The style and skill that your interviewers have directly affects what kinds of people get added to your organization. True, the supervisors and managers that you send out for interviewing might be great at their jobs, but that doesn’t necessarily guarantee that they’ll be good interviewers too. While interviewing comes naturally to some people, for most it doesn’t. And that is why it is important to train the people who conduct interviews, especially in the light of the known biases and pitfalls that interviewers are vulnerable to. For example, there is the “Similar to me” bias which predisposes the interviewer (sub-consciously, of course) to see a candidate in favourable light, just because the latter’s interests and personality is similar to the former. Or the “First impression” bias, which increases the chances of selection of an otherwise unsuitable candidate because he/she made a good first impression on the interviewer. It is important for your interviewers to learn to get past these biases and be able to make the right selection.
One of the basic principles guiding the interview process is that past behaviour is the key to predicting future performance; popularly known as the behavioural style of interviewing. A little bit of training and guidance can polish the skills of your interviewers and equip them to ask specific questions to unearth particular attributes of candidates.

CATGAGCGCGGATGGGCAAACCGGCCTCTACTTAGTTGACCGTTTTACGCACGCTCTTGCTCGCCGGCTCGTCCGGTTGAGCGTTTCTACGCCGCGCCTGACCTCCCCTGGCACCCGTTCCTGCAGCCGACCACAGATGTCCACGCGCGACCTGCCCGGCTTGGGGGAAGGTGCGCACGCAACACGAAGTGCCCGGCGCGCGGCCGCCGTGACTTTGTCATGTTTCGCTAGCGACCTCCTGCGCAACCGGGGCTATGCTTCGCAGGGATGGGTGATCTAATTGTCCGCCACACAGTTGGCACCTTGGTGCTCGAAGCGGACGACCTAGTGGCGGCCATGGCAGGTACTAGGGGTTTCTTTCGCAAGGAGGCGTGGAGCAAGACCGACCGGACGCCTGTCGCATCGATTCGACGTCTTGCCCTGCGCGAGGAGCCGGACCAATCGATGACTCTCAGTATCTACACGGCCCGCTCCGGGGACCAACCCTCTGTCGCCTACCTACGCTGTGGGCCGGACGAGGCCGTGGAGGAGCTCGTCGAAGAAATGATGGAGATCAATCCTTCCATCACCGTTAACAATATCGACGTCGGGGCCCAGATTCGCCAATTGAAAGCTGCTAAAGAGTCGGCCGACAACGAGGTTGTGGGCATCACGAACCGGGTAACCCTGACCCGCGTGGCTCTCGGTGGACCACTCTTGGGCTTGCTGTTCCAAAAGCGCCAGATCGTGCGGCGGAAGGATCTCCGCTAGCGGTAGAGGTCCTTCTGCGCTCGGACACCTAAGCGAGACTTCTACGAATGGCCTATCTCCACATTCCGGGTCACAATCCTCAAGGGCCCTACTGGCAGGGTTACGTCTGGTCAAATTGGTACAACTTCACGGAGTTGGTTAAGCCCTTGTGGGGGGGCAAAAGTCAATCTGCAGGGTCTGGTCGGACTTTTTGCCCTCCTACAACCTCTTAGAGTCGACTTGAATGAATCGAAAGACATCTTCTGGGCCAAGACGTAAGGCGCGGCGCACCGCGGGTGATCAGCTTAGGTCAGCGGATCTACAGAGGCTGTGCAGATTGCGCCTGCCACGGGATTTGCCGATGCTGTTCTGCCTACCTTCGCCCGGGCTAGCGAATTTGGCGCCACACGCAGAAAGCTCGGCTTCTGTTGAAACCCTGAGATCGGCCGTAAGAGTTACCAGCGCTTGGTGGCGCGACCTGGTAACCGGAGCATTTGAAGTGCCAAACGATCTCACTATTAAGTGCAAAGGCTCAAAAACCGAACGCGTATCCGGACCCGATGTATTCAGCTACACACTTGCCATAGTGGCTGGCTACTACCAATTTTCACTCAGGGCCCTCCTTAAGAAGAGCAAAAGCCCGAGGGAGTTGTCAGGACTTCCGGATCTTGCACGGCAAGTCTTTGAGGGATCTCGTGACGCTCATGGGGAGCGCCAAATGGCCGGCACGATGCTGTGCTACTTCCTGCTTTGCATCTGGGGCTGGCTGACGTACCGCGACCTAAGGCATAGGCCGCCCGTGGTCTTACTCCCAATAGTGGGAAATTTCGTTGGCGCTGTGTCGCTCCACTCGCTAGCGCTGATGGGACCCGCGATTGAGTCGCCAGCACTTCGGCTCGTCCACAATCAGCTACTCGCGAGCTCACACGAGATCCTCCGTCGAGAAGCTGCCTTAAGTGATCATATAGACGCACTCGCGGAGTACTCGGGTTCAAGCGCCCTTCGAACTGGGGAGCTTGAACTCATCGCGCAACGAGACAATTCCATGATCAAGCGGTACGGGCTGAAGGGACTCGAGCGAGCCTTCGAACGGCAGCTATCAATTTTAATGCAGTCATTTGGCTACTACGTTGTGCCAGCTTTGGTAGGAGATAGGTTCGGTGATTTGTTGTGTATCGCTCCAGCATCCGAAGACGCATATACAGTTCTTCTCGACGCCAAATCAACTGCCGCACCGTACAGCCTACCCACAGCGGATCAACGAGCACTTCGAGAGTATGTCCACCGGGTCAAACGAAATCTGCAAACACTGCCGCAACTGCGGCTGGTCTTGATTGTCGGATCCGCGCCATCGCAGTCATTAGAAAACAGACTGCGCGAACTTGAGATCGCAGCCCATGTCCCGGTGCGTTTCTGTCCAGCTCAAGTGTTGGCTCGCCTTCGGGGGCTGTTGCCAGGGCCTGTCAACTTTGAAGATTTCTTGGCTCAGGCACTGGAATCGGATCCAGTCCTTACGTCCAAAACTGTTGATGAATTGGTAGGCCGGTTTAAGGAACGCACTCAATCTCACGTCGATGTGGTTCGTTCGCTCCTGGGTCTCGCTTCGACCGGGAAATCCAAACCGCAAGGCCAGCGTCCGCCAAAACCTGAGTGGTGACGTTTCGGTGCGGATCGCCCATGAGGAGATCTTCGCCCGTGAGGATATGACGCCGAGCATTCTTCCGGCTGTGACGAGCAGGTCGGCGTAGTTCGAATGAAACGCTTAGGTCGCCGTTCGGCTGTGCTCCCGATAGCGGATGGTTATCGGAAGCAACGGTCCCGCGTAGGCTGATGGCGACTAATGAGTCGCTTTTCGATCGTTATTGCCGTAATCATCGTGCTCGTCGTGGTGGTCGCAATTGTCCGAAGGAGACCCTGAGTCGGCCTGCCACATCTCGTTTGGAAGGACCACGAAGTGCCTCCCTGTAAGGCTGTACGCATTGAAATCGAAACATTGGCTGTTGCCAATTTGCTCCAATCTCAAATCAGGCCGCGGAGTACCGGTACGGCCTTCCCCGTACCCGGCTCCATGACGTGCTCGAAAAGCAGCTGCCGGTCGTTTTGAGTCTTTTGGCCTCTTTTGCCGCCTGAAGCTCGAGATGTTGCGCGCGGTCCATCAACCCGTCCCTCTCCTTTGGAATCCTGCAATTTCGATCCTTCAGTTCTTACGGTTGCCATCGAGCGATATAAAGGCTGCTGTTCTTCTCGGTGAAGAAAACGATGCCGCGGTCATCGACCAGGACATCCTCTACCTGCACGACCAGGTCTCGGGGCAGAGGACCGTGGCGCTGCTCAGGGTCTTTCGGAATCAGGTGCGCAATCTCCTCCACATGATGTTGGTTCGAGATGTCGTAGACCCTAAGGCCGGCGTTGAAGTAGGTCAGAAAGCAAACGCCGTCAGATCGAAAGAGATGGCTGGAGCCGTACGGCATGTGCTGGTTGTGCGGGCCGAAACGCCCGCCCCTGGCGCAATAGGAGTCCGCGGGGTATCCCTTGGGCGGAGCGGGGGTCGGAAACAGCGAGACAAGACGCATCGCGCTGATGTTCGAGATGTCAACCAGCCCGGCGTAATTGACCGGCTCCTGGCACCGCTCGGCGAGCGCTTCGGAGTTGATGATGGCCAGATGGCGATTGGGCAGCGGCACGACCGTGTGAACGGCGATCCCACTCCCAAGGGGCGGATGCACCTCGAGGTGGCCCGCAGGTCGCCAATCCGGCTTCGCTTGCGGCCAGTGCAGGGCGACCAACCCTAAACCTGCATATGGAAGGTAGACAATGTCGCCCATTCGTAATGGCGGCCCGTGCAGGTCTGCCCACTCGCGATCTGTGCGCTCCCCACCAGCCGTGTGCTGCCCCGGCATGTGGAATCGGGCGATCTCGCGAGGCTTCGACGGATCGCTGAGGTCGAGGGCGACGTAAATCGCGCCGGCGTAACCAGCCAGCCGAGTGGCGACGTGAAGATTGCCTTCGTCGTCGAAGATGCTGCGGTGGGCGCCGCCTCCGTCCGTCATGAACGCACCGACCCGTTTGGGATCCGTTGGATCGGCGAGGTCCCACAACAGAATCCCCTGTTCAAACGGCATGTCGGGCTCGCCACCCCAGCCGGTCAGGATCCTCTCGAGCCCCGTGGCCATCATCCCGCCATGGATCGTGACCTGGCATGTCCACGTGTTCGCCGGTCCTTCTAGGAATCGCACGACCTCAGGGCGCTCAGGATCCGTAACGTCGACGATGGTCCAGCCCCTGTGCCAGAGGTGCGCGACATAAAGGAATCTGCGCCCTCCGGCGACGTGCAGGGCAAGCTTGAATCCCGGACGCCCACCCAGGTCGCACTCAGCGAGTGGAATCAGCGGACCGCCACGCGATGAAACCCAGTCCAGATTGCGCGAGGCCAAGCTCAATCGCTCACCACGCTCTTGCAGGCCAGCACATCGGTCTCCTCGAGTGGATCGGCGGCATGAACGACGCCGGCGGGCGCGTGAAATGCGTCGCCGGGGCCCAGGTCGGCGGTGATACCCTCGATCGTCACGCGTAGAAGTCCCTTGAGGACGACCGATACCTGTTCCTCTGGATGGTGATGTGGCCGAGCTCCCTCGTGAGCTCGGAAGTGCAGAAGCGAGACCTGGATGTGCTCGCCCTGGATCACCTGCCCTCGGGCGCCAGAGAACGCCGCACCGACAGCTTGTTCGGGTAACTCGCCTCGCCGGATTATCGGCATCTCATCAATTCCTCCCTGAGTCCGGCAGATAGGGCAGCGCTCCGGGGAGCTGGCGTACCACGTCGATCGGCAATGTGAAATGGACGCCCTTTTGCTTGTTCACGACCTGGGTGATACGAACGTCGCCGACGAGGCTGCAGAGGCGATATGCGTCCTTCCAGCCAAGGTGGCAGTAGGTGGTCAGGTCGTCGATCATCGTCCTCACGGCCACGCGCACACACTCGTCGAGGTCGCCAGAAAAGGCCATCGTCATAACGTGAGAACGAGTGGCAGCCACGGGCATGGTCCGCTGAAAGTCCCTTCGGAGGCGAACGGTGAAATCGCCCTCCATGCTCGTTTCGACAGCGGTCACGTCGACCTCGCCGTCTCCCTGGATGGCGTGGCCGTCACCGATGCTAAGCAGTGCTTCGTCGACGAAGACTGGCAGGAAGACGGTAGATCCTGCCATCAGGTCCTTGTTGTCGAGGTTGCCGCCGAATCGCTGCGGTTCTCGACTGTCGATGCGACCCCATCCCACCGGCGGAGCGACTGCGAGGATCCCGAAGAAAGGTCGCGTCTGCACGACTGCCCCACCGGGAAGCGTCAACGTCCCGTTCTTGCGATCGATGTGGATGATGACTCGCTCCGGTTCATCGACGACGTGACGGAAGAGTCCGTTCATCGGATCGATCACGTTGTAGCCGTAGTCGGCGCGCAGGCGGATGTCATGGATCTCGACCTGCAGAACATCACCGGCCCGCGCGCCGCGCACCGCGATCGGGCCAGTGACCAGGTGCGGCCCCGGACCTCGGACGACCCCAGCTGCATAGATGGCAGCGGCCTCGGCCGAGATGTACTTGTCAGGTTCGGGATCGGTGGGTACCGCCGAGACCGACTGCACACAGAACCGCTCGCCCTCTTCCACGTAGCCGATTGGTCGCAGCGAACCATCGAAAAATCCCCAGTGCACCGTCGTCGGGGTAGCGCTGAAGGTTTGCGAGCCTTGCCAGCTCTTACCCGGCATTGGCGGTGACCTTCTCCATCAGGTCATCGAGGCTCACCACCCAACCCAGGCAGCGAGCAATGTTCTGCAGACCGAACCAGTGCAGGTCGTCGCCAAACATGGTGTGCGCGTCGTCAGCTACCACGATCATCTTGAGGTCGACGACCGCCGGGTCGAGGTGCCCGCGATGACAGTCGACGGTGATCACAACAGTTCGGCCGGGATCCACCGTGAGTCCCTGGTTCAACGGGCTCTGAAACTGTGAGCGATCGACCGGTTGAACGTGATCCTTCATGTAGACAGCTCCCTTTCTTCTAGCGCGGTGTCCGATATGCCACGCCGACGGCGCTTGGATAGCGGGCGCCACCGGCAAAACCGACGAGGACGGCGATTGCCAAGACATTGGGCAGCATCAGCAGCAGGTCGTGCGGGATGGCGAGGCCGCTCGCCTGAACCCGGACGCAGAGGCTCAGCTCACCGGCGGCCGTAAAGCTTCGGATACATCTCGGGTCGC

An interviewer elearning module can be designed to teach the essentials of structured interviews, such as common interviewing mistakes, predicting future performance, tips on taking notes, asking effective questions and avoiding unacceptable/illegal ones, assigning motivational fit ratings and combining all ratings to determine the overall score for each candidate. These topics can be divided into interactive, self-guided modules that learners can have access to whenever they want. The modules can contain short videos that elaborate on the fine details of interviewing techniques- from the interviewer’s body language to finding out candidates’ weaknesses by wrapping them in subtle behavioural questions to getting past cliched questions like “Tell me about yourself”, “Where do you see yourself in five years?” or “How would your seniors/boss describe you in 3 words?”- to all of which, candidates have fabricated answers ready. The trick is to wrap these into questions that are indirect and target the behaviour/personality of the candidate based on his/her past performance. Not just this, the elearning course should also direct interviewers to be prepared when candidates ask them questions.
Though interviewing isn’t rocket science, yet training interviewers once in a while makes them confident and better at making the right choices for your organization, besides keeping them abreast of the trends in this function.
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